Marilyn Piety remembers well the lengthy battles her civic association waged in the 1960s and 1970s against development proposals for land near Flower Avenue. Finding it wearing to fight constantly as the opposition, the group later decided to work for a project, and the result was the opening of a neighborhood library.
That success a decade ago taught Piety that "it's better to work for what you want," a lesson she thinks should be applied to the present battle over the future of downtown Silver Spring.
What Piety wants -- what she thinks most residents want for downtown -- is a thriving community with viable stores.
Toward that end, Piety is an outspoken and fearless supporter of developer Lloyd Moore's plan for shops, offices and hotel rooms.
For the veteran of civic associations and political campaigns who now works in the county's budget office, the new role has surprised her onetime adversaries in business and government circles and angered some of her colleagues in the civic movement.
Turncoat and sellout charges have been hurled at Piety, and she said she has lost the companionship of some people she had thought of as friends.
"It hurts . . . . It feels lonely, very lonely," Piety said. "I don't have any other choice but to hold to my principles even though they are unpopular in some quarters."
Piety, stating for the record that she has no financial or other kind of stake in any redevelopment plan, said her views on downtown are the result of many years of impartial study.
She points, for example, to the Art Deco-style shopping center and theater that Moore proposes to demolish but that some scholars say are architecturally significant and worth preserving. In 1984, the Allied Civic Group, a coalition headed by Piety of local civic associations, endorsed creation of a historical district in downtown Silver Spring, favoring the preservation of historic buildings and making new development compatible.
Piety said she did not want the buildings destroyed until studies could be made, and her reading of subsequent analysis convinced her that historic preservation is not economically feasible. "It is just not in the cards, so the question is, 'What next do I want for Silver Spring and how do I get it?' " she said.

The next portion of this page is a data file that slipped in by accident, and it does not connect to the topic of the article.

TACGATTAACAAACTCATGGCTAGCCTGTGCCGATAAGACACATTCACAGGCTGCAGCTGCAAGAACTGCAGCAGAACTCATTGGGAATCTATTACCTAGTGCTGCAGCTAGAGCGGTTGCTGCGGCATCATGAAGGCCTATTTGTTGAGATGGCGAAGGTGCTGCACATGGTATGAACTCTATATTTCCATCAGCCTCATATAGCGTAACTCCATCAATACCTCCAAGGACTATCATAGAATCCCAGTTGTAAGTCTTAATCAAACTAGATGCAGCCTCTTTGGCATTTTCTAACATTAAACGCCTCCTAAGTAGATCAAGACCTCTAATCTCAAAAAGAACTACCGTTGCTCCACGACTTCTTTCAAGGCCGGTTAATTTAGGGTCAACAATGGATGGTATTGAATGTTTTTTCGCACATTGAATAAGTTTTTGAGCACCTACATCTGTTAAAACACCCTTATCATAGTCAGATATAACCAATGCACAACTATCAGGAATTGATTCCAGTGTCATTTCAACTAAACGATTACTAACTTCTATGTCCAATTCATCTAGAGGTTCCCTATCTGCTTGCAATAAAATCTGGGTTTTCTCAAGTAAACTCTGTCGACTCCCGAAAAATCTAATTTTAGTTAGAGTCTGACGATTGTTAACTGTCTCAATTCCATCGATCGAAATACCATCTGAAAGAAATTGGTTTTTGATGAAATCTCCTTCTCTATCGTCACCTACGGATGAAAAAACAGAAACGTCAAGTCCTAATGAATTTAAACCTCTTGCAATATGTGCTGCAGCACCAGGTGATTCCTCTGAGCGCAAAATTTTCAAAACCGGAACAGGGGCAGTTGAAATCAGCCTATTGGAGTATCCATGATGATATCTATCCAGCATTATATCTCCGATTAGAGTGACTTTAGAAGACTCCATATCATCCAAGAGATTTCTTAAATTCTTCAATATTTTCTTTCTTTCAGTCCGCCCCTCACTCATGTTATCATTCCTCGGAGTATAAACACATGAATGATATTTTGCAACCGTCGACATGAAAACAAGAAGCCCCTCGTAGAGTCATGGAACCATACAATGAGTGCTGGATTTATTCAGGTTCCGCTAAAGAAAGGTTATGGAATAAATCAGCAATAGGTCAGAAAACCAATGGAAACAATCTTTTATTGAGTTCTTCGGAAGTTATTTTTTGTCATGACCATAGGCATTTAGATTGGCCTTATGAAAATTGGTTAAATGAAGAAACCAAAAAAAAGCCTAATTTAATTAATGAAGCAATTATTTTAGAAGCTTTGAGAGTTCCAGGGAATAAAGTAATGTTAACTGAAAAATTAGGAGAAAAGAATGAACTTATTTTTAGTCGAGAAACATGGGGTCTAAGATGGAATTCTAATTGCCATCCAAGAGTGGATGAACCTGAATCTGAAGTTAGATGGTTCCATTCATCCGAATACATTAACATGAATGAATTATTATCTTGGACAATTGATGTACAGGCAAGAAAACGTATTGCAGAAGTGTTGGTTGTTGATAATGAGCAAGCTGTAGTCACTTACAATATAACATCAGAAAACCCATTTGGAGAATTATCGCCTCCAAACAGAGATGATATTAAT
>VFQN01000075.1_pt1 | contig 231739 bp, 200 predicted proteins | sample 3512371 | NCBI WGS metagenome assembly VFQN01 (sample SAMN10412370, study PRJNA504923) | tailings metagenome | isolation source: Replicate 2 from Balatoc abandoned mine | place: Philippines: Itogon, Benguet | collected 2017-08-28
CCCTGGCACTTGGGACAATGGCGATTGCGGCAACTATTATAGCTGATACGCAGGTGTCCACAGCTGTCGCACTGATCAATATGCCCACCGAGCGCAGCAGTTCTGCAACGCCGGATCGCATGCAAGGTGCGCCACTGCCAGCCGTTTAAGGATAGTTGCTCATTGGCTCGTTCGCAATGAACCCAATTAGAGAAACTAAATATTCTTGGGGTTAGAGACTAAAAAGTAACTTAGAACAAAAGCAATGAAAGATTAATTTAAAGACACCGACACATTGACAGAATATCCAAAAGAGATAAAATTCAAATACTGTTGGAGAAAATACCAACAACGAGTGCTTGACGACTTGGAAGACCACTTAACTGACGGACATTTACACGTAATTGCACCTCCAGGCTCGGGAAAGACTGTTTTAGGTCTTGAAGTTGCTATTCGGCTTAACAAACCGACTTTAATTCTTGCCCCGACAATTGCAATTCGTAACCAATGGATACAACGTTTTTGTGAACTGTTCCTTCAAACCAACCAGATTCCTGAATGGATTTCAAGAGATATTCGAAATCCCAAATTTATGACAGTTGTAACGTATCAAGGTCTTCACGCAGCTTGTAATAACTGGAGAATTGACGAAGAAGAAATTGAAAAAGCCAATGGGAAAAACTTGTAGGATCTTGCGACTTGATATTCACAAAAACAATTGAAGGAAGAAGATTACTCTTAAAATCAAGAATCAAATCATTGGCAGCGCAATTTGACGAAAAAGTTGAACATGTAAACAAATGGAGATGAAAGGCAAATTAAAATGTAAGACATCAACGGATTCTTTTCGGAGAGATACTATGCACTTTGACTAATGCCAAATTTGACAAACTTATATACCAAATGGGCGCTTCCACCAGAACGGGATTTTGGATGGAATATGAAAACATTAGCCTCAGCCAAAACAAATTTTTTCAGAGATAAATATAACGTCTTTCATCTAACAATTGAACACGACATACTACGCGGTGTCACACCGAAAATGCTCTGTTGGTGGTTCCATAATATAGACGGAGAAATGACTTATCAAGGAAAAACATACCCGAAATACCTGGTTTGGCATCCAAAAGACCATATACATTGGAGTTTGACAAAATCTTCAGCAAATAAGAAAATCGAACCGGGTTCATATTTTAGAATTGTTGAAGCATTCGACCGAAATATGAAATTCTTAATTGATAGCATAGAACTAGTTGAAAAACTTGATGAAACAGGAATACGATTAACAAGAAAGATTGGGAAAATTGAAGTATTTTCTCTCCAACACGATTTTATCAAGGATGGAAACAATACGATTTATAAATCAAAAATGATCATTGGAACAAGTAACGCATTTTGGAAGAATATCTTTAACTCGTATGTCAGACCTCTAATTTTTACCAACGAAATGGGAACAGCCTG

Because retail space is critical to community aims and because Moore has proposed including retail shops in his project, the county and its citizens should be working with him to make the project a reality, she argued. "You know you don't always have an unlimited number of choices," she said. " . . . Sometimes if you say no to something, you can get something that is worse than, not better, than what you rejected."
Piety's fear is that stiff citizen opposition will place Moore in a position where it is economically easier for him to build a project that is just office space -- the very thing the citizens say they don't want.
"He is going to build the office space; there is no question about that," she said. "The retail is the extra component, the bargain, and the retail is what we could lose."
Piety also said she likes Moore's proposal. She said she does not think it is at all massive, a criticism made by some opponents; and to the concern that increased traffic will cause gridlock in neighborhoods, Piety expressed confidence in county plans for handling increased traffic. Besides, she said, she lives and drives in Silver Spring all the time and shebelieves that traffic isn't that bad at the moment.
Piety, a former public relations executive who decided a year ago at the age of 50 that she wanted a career change, said she is distressed that the debate has become so personalized. While conceding that Moore's plan is at issue, Piety said the questions before the council concern the number of jobs that can adequately be added and it is a concern that affects a lot of developers.
Piety, an early Sidney Kramer supporter in last year's county executive race, noted that both the executive and the planning board -- independently and based on their own studies -- have recommended 13,500 additional jobs for Silver Spring. The planning board has passed on that recommendation to the County Council while expressing some concerns.
Let the council debate that number, Piety said. "I think they will have a hard time coming up with another number. And let's get on with the business of working constructively for what we want."